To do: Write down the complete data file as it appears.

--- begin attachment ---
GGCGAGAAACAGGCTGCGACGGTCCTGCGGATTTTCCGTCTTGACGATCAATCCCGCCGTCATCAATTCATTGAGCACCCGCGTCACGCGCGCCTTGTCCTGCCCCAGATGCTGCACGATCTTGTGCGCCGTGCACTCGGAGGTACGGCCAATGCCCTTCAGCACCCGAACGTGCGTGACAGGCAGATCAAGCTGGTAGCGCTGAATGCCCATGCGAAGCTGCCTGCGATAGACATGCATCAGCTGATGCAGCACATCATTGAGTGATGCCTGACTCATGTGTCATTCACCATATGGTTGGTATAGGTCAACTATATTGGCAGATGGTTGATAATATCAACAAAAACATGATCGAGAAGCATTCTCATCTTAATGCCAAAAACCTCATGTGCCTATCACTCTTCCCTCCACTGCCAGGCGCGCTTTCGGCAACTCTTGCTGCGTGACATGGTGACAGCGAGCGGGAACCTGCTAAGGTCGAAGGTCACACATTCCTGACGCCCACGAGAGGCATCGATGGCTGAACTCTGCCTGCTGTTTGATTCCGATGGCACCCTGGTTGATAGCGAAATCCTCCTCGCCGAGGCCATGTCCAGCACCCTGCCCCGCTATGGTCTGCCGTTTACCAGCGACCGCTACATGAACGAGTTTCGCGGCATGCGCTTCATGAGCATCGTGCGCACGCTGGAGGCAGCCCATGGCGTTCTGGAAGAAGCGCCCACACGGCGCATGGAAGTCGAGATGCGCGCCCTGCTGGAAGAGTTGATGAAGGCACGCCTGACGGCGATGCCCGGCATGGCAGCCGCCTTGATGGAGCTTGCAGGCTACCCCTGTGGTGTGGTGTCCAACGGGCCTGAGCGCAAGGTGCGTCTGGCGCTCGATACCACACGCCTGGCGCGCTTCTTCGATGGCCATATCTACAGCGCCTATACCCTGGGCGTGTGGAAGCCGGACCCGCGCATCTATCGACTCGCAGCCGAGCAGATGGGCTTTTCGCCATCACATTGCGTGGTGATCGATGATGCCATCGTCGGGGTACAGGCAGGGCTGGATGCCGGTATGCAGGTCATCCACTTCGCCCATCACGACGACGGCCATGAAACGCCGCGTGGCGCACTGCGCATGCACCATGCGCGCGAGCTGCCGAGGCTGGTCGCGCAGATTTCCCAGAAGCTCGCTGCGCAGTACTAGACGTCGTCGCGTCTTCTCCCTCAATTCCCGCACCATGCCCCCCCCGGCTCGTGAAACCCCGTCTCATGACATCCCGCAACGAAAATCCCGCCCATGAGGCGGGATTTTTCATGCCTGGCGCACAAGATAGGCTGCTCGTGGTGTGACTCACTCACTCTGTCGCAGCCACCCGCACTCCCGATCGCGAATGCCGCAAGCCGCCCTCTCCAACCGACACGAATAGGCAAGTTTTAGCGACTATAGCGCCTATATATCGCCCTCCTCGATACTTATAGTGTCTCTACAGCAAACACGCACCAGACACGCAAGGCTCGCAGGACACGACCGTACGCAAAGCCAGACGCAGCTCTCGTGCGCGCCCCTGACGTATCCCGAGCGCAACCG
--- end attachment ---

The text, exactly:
GGCGAGAAACAGGCTGCGACGGTCCTGCGGATTTTCCGTCTTGACGATCAATCCCGCCGTCATCAATTCATTGAGCACCCGCGTCACGCGCGCCTTGTCCTGCCCCAGATGCTGCACGATCTTGTGCGCCGTGCACTCGGAGGTACGGCCAATGCCCTTCAGCACCCGAACGTGCGTGACAGGCAGATCAAGCTGGTAGCGCTGAATGCCCATGCGAAGCTGCCTGCGATAGACATGCATCAGCTGATGCAGCACATCATTGAGTGATGCCTGACTCATGTGTCATTCACCATATGGTTGGTATAGGTCAACTATATTGGCAGATGGTTGATAATATCAACAAAAACATGATCGAGAAGCATTCTCATCTTAATGCCAAAAACCTCATGTGCCTATCACTCTTCCCTCCACTGCCAGGCGCGCTTTCGGCAACTCTTGCTGCGTGACATGGTGACAGCGAGCGGGAACCTGCTAAGGTCGAAGGTCACACATTCCTGACGCCCACGAGAGGCATCGATGGCTGAACTCTGCCTGCTGTTTGATTCCGATGGCACCCTGGTTGATAGCGAAATCCTCCTCGCCGAGGCCATGTCCAGCACCCTGCCCCGCTATGGTCTGCCGTTTACCAGCGACCGCTACATGAACGAGTTTCGCGGCATGCGCTTCATGAGCATCGTGCGCACGCTGGAGGCAGCCCATGGCGTTCTGGAAGAAGCGCCCACACGGCGCATGGAAGTCGAGATGCGCGCCCTGCTGGAAGAGTTGATGAAGGCACGCCTGACGGCGATGCCCGGCATGGCAGCCGCCTTGATGGAGCTTGCAGGCTACCCCTGTGGTGTGGTGTCCAACGGGCCTGAGCGCAAGGTGCGTCTGGCGCTCGATACCACACGCCTGGCGCGCTTCTTCGATGGCCATATCTACAGCGCCTATACCCTGGGCGTGTGGAAGCCGGACCCGCGCATCTATCGACTCGCAGCCGAGCAGATGGGCTTTTCGCCATCACATTGCGTGGTGATCGATGATGCCATCGTCGGGGTACAGGCAGGGCTGGATGCCGGTATGCAGGTCATCCACTTCGCCCATCACGACGACGGCCATGAAACGCCGCGTGGCGCACTGCGCATGCACCATGCGCGCGAGCTGCCGAGGCTGGTCGCGCAGATTTCCCAGAAGCTCGCTGCGCAGTACTAGACGTCGTCGCGTCTTCTCCCTCAATTCCCGCACCATGCCCCCCCCGGCTCGTGAAACCCCGTCTCATGACATCCCGCAACGAAAATCCCGCCCATGAGGCGGGATTTTTCATGCCTGGCGCACAAGATAGGCTGCTCGTGGTGTGACTCACTCACTCTGTCGCAGCCACCCGCACTCCCGATCGCGAATGCCGCAAGCCGCCCTCTCCAACCGACACGAATAGGCAAGTTTTAGCGACTATAGCGCCTATATATCGCCCTCCTCGATACTTATAGTGTCTCTACAGCAAACACGCACCAGACACGCAAGGCTCGCAGGACACGACCGTACGCAAAGCCAGACGCAGCTCTCGTGCGCGCCCCTGACGTATCCCGAGCGCAACCG